By Amy Vega - October 3, 2014

Improving Concentration with IM Training

Question:

We have a young adult client with significant concentration issues. Would it be better to give her 4 blocks of medium length exercises, or is it most important to get at least one of them into the 30 minute range?

Answer:

At this age, your eventual goal should be for your client to sustain attention/concentration for at least 30 consecutive minutes, optimally 45-60 minutes. Here is what I have found to be the most effective way to work on sustained attention/concentration:

·       Have your client perform Both Hands for 5 min. What is her Task Average? If it is where you want it to be, progress to the next step.

·       Double the time to 10 minutes. The goal is for your client to match her 5 min Task Average score or do even better. Once this is achieved, progress to the next step.

·       Double the time to 20 minutes. The goal is for your client to match her 10 min Task Average score or do even better. Once this is achieved, progress to the next step.

·       Double the time to 40 minutes. The goal is for your client to match her 20 min Task Average or do even better.

Monitor performance closely during the session and note if your client experiences cognitive fatigue or lapses in attention. Allow for some lapses and watch for your client to redirect attention back to task…or not. If your client cannot get back to focus, stop the exercise and note the time. Then, adjust from the above schedule as indicated and progress your client more gradually.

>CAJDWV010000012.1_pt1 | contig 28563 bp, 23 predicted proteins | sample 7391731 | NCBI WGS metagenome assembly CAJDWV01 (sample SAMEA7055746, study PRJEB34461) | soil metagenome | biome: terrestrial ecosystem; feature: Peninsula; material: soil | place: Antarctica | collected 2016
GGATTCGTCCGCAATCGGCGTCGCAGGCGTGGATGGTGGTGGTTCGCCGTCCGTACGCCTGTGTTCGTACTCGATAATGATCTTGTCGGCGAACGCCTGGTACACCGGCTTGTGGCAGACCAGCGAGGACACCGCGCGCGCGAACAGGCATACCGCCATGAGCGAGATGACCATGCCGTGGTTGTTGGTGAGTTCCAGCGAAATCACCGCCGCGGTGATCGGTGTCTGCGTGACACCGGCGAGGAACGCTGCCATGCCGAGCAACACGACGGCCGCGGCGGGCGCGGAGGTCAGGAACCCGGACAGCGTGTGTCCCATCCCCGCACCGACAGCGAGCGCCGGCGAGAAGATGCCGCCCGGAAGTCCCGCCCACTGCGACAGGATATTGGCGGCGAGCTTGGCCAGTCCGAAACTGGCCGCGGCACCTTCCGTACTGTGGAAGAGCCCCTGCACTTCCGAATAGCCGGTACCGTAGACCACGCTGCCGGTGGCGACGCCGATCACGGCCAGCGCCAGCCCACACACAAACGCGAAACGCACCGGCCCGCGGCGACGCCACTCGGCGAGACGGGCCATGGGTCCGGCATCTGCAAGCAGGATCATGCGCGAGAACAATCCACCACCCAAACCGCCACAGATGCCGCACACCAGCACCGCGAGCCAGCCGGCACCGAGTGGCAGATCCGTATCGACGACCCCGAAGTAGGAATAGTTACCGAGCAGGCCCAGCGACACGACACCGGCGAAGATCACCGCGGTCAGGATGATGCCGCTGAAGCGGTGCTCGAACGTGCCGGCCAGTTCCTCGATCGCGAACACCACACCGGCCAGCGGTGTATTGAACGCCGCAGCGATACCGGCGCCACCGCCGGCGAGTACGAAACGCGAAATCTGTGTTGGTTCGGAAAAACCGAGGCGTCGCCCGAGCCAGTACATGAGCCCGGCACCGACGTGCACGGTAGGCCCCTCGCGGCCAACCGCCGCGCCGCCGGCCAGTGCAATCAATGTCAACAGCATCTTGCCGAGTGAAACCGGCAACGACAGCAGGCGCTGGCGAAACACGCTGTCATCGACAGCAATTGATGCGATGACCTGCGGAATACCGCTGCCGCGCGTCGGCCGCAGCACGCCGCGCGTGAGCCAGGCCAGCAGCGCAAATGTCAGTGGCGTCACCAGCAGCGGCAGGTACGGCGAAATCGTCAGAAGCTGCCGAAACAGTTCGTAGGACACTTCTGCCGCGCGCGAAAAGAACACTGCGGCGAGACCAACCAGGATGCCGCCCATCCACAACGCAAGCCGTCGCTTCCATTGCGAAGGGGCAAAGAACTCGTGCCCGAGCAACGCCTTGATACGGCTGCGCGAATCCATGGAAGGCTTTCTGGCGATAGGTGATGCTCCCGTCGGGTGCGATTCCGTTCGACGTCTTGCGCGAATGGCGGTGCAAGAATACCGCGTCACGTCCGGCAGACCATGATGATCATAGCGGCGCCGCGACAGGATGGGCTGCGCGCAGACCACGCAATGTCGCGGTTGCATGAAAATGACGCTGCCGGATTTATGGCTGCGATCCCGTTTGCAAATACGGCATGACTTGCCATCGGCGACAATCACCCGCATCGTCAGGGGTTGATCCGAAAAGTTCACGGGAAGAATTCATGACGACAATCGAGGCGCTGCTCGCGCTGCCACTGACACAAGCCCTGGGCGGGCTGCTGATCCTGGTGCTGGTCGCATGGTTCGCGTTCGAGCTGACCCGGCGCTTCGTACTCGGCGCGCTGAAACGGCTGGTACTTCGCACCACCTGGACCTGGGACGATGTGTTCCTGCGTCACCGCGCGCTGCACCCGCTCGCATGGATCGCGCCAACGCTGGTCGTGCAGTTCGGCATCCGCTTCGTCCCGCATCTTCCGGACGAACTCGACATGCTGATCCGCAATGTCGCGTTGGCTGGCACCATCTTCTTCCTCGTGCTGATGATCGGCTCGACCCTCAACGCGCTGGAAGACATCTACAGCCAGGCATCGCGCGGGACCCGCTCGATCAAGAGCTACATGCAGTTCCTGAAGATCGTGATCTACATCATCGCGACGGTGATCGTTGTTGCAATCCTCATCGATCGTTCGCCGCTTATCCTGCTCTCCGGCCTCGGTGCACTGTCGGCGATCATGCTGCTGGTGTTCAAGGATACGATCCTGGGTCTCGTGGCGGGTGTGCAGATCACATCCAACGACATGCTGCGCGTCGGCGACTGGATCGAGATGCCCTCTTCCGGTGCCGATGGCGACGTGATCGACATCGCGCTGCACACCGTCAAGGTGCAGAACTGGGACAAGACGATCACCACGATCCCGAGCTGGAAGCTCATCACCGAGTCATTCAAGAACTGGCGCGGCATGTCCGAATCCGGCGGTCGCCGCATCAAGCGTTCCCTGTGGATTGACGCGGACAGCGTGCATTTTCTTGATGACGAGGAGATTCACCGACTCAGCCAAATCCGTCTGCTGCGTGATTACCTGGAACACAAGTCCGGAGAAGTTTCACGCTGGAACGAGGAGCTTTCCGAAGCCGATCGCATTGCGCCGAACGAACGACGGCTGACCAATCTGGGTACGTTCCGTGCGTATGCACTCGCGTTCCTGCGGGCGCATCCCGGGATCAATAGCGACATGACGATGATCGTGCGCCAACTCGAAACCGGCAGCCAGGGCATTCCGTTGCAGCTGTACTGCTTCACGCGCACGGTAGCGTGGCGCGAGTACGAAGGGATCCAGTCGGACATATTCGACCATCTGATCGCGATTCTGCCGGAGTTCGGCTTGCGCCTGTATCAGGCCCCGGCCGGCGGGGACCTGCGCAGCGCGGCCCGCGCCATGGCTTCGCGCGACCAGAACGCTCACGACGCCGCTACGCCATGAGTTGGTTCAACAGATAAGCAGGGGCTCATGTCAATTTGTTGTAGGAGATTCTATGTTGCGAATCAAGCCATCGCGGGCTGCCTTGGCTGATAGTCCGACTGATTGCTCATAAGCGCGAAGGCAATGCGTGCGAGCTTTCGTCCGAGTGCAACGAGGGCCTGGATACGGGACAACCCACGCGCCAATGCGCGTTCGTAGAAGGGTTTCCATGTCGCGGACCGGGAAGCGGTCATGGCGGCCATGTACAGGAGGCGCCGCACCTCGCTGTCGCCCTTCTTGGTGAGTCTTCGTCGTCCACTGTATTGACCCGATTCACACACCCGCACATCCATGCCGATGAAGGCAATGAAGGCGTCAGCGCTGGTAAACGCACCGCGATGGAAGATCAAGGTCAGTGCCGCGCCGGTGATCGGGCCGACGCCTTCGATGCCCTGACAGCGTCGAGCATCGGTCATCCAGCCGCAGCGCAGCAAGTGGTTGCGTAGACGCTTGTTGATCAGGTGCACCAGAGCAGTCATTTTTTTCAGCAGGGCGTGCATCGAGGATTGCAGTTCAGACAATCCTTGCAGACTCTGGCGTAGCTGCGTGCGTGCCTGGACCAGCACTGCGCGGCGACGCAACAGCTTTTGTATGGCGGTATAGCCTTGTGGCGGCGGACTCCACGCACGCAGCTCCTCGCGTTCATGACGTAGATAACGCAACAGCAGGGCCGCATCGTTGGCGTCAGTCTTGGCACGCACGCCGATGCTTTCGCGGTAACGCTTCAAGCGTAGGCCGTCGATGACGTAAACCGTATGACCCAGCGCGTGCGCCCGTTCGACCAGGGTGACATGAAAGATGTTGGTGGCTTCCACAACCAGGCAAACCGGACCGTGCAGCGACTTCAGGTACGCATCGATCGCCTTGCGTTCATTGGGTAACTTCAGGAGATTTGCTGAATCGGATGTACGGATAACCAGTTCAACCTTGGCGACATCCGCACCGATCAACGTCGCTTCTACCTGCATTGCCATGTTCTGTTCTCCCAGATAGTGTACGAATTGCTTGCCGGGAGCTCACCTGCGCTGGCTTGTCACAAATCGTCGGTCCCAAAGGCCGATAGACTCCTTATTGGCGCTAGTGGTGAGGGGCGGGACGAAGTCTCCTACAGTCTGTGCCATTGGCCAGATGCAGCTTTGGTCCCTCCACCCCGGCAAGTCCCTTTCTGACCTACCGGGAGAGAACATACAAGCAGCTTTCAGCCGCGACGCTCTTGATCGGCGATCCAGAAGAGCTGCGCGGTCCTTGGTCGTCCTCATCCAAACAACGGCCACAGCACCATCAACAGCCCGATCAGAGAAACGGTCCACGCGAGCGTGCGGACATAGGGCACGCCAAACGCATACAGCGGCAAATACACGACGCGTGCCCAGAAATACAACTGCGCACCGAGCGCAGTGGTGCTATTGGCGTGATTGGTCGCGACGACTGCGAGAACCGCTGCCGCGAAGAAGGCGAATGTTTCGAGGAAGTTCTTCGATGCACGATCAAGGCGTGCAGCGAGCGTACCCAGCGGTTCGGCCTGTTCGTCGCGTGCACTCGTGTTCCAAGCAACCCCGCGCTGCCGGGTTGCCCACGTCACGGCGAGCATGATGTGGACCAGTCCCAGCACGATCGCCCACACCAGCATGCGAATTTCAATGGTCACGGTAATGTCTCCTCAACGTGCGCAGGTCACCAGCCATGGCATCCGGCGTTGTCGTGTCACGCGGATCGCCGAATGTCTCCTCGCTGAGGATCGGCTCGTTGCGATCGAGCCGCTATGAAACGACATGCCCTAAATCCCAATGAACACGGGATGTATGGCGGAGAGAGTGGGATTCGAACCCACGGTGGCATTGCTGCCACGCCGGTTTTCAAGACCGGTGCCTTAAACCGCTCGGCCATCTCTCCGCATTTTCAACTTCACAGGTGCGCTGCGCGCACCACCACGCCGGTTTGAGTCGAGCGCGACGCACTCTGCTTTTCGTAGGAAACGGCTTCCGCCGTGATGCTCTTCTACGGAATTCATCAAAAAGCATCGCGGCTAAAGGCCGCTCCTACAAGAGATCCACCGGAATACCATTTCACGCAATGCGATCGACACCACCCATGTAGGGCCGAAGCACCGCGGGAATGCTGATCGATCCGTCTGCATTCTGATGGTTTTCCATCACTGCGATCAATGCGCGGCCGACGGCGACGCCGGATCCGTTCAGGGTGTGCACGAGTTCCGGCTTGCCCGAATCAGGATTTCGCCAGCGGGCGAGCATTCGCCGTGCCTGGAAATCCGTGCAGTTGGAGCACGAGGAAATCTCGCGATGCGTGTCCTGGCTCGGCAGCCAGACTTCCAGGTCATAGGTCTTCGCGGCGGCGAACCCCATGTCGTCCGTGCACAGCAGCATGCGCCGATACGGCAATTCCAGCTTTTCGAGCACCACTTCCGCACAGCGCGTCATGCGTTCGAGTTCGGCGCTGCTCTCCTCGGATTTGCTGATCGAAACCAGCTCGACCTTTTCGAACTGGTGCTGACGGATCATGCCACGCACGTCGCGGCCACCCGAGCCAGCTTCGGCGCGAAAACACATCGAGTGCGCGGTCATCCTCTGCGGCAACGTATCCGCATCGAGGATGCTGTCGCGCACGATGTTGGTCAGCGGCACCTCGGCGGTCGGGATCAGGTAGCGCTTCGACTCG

It is helpful to go back and require your client to get the same “best score” or better it by performing IM with the weaker processing modality once optimal performance is achieved in the stronger modality (i.e., if your client does IM wonderfully via auditory-only modality and achieves best score for sustained time of 45 min, then progress to auditory-visual mode for 45 min, then even to visual-only mode without sound for 45 min using Training Visual screen with center flash). 

Improvements made with IM appear to be modality-specific for some clients (i.e., auditory skills get better if auditory was challenged during IM, visual gets better if visual was challenged during IM).

 

 

Amy Vega, MS, CCC-SLP

Interactive Metronome, Inc

Clinical Education Director

Clinical Advisory Board Director

Clinical Education Administrator

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